“Our success is due, in part, to state officials making prescription drug abuse a priority,” Smoot stated. “Through legislative action and support of programs such as Recovery Kentucky and Drug Courts, we’ve come leaps and bounds from the destructive spiral we were on just a decade ago.”

“Is there still work to be done? Absolutely,” Smoot said. “But, this positive report reflects that we’re moving in the right direction.”

For more information about Operation UNITE visit their website at<>.

Hold Up Two Fingers

America falls behind China


By Glenn Mollette

Many of us heard the news on December 4. America is no longer number 1. We are now number 2. The Chinese economy overtook our economy to become the largest in the world.  We've been the leading economic power for about 150 years but times have changed. We can now take our number one finger down or instead hold up two fingers.

I remember as a child hearing about our country being number one in everything. We were the number one economic power. We were number one in Education. We were number one in the Olympics. We were the best in the space program. We were the best in making cars.

We smirked about our transitor radios made in Hong Kong although they were really good radios. We don't smirk today. If a television isn't make in Hong Kong or Japan we figure it's a piece of junk.

In 1975 I bought a Chevrolet Monza. Suddenly the whole floor was pulled out from beneath me when I realized General Motors was making garbage to sell to economy conscious consumers. It was like General Motors had thrown something together to sell to us poor young college students who were strapped for cash and wanted to make our gasoline go further. I struggled as this car suffered numerous breakdowns. Finally, I drove a Toyota Celica and felt like I was riding in a new Mercedes.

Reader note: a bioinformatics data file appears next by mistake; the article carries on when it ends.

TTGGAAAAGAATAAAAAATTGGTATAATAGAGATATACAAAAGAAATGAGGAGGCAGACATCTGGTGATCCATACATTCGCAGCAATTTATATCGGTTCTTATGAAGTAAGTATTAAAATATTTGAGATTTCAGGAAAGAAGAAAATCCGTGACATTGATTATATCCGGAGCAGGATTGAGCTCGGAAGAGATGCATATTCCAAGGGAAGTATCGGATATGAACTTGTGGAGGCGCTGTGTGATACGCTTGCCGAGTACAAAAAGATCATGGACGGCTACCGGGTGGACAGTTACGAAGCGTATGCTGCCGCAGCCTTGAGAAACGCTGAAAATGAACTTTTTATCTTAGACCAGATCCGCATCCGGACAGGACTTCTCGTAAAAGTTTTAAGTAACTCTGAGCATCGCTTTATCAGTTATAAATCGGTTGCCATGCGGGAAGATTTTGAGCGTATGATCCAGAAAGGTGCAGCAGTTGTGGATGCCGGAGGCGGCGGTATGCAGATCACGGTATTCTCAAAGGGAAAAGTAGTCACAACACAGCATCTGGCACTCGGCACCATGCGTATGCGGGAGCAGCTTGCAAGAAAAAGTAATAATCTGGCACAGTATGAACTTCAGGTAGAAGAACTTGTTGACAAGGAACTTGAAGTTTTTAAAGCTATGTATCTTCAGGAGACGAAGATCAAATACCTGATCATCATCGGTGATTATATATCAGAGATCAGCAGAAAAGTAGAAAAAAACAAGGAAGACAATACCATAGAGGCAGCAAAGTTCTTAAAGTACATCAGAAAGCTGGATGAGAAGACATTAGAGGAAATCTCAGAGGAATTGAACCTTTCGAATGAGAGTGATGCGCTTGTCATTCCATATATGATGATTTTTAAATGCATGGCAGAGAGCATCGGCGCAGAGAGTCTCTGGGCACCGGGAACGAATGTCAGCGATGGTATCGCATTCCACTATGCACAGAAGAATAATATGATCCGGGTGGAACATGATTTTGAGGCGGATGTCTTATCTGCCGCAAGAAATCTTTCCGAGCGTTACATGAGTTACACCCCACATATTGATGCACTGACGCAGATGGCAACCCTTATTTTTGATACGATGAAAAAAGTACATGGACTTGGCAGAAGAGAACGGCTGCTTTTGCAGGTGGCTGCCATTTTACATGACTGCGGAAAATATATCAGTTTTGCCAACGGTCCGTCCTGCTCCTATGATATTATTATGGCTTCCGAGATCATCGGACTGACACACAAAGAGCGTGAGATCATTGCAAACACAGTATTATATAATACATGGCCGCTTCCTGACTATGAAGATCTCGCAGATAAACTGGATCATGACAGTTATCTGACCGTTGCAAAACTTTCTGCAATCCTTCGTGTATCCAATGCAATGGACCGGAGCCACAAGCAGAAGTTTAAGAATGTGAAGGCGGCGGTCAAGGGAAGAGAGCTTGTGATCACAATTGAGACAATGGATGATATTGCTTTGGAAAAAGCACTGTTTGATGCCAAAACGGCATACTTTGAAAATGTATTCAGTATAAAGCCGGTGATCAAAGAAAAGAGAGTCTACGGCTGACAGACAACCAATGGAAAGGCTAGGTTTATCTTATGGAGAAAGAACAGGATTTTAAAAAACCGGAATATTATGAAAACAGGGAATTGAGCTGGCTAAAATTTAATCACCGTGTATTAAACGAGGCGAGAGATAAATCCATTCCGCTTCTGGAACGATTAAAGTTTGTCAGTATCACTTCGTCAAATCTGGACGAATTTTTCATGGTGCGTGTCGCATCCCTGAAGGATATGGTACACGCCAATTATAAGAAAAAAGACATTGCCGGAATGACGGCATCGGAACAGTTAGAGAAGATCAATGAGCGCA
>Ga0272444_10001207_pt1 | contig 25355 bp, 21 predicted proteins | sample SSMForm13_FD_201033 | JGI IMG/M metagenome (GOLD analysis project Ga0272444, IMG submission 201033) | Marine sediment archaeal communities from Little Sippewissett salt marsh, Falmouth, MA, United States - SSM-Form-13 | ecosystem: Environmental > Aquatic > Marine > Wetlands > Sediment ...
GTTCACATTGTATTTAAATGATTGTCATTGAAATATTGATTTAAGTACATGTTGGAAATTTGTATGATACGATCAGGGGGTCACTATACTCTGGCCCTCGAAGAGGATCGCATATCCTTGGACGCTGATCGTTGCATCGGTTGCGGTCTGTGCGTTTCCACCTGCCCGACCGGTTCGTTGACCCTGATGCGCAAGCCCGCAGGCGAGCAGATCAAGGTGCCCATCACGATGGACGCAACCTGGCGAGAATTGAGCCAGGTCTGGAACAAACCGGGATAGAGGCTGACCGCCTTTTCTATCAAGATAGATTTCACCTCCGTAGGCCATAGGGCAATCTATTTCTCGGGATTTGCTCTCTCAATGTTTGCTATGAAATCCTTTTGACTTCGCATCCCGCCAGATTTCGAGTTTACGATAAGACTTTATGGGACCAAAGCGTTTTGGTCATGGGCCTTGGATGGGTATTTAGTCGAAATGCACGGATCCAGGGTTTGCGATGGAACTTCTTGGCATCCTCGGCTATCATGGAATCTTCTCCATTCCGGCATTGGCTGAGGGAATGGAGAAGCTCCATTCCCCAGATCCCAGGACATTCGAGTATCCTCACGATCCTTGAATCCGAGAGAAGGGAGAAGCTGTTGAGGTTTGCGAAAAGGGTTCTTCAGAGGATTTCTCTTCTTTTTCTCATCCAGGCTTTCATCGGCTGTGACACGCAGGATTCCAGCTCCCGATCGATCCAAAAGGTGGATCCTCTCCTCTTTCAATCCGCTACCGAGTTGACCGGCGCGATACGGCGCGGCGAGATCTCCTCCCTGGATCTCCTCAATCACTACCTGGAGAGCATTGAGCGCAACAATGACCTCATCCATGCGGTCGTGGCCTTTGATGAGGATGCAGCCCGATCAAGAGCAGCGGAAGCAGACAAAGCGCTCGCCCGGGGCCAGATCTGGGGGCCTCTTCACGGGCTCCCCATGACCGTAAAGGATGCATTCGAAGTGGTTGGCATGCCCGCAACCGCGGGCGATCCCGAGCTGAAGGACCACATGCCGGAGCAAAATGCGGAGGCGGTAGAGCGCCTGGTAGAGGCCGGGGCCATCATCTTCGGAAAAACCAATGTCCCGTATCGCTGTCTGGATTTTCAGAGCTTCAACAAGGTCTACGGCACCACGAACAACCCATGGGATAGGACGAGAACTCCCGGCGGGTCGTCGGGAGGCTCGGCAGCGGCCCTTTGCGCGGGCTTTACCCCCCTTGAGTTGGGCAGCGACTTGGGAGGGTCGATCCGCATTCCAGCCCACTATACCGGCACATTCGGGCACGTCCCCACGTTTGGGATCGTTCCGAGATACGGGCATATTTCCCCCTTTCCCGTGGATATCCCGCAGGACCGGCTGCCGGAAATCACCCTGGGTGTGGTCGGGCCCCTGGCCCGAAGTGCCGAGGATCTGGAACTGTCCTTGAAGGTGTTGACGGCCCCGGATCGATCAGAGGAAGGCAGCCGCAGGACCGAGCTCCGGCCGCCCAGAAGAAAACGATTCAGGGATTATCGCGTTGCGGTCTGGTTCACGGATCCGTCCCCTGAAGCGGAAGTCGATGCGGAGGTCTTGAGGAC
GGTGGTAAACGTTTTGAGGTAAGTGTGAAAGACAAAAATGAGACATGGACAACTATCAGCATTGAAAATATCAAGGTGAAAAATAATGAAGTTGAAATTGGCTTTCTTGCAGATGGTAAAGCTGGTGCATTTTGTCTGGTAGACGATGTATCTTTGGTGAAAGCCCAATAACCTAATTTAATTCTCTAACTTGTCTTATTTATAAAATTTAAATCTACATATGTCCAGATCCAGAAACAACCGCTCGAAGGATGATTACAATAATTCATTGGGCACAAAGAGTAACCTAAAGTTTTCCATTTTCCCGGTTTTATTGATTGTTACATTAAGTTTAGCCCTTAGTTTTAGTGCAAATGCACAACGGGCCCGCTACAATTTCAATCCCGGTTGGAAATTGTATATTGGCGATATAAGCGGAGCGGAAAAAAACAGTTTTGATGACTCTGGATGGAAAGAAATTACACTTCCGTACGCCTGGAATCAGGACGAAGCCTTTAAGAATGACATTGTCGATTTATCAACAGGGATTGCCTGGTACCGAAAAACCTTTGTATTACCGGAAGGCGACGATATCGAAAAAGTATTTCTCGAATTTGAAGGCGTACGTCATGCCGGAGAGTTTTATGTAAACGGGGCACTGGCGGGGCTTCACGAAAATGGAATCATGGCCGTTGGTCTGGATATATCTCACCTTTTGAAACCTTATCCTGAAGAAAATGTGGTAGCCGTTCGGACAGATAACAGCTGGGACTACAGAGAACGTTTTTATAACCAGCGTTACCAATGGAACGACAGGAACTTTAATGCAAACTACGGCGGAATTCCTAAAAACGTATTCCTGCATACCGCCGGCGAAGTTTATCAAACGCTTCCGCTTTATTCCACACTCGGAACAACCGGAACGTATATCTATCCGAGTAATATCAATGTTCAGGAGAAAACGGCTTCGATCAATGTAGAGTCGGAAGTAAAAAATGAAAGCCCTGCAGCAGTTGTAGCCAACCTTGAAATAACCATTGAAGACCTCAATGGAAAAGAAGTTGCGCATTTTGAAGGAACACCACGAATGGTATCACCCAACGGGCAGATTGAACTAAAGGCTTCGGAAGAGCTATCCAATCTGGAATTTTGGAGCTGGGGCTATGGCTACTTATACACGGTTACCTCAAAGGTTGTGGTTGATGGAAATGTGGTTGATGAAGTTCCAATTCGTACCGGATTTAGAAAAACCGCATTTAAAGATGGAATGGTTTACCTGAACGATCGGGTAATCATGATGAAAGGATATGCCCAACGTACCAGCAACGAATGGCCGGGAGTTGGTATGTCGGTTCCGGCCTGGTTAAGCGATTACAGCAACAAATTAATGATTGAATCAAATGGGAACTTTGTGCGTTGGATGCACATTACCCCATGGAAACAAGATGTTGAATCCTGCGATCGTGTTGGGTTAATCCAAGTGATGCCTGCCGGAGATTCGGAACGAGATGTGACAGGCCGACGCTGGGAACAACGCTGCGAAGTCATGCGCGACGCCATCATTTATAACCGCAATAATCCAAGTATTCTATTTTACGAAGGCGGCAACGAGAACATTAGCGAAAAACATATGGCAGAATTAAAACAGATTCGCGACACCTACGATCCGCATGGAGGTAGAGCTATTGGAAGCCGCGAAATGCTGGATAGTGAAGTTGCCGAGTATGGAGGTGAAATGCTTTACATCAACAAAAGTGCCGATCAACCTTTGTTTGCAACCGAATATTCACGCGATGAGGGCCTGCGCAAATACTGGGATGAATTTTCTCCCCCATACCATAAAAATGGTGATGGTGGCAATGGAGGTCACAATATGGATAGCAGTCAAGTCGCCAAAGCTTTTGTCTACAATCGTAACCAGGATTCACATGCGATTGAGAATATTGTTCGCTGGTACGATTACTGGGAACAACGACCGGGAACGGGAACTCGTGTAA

My father-in- law at the time was an engineer for General Motors and hated Japanese cars. He also served in the military in World War II and had nothing good to say about the Japanese.

Many American cars went through a poor craftsman stage during the early seventies. Our lousy production flooded the country with Toyotas, Nissans, Hondas and Volkswagens. There are now large manufacturing plants scattered throughout America bearing these names. I realize they hire Americans and that is great but how much money really ends up across the ocean?  I think most American cars are very good today. However, we got ourselves behind the eight ball due to a lot of years of poor craftsmanship. Today we are strangled due to the overwhelming retirement packages promised to retirees.

During the same era that we were making substandard cars, our government was cranking out free money and food stamps. This has only increased. We became obese, smoked our lungs out while trying to find entertainment through our four hundred television channels. Our government started paying people just enough so that they did not want to work. One employer recently lamented that his biggest competitor is the federal government.